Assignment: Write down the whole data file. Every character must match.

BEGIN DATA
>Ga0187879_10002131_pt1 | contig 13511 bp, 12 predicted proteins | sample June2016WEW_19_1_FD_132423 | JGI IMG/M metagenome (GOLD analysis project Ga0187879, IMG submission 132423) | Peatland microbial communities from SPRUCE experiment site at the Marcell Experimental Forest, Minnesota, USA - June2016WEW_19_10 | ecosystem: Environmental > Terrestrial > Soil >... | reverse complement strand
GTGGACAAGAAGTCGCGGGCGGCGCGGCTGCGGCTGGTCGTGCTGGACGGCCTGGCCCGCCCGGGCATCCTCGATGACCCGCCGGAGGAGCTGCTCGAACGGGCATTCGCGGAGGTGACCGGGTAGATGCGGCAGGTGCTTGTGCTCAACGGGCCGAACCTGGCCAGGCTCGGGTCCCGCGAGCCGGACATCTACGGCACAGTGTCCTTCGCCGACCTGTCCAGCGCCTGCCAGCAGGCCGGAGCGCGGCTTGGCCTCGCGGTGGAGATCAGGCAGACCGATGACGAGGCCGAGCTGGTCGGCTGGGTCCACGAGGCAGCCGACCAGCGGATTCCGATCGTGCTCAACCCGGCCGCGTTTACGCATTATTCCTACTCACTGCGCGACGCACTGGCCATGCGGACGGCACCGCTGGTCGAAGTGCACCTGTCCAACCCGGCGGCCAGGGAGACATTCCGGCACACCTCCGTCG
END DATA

>Ga0187879_10002131_pt1 | contig 13511 bp, 12 predicted proteins | sample June2016WEW_19_1_FD_132423 | JGI IMG/M metagenome (GOLD analysis project Ga0187879, IMG submission 132423) | Peatland microbial communities from SPRUCE experiment site at the Marcell Experimental Forest, Minnesota, USA - June2016WEW_19_10 | ecosystem: Environmental > Terrestrial > Soil >... | reverse complement strand
GTGGACAAGAAGTCGCGGGCGGCGCGGCTGCGGCTGGTCGTGCTGGACGGCCTGGCCCGCCCGGGCATCCTCGATGACCCGCCGGAGGAGCTGCTCGAACGGGCATTCGCGGAGGTGACCGGGTAGATGCGGCAGGTGCTTGTGCTCAACGGGCCGAACCTGGCCAGGCTCGGGTCCCGCGAGCCGGACATCTACGGCACAGTGTCCTTCGCCGACCTGTCCAGCGCCTGCCAGCAGGCCGGAGCGCGGCTTGGCCTCGCGGTGGAGATCAGGCAGACCGATGACGAGGCCGAGCTGGTCGGCTGGGTCCACGAGGCAGCCGACCAGCGGATTCCGATCGTGCTCAACCCGGCCGCGTTTACGCATTATTCCTACTCACTGCGCGACGCACTGGCCATGCGGACGGCACCGCTGGTCGAAGTGCACCTGTCCAACCCGGCGGCCAGGGAGACATTCCGGCACACCTCCGTCG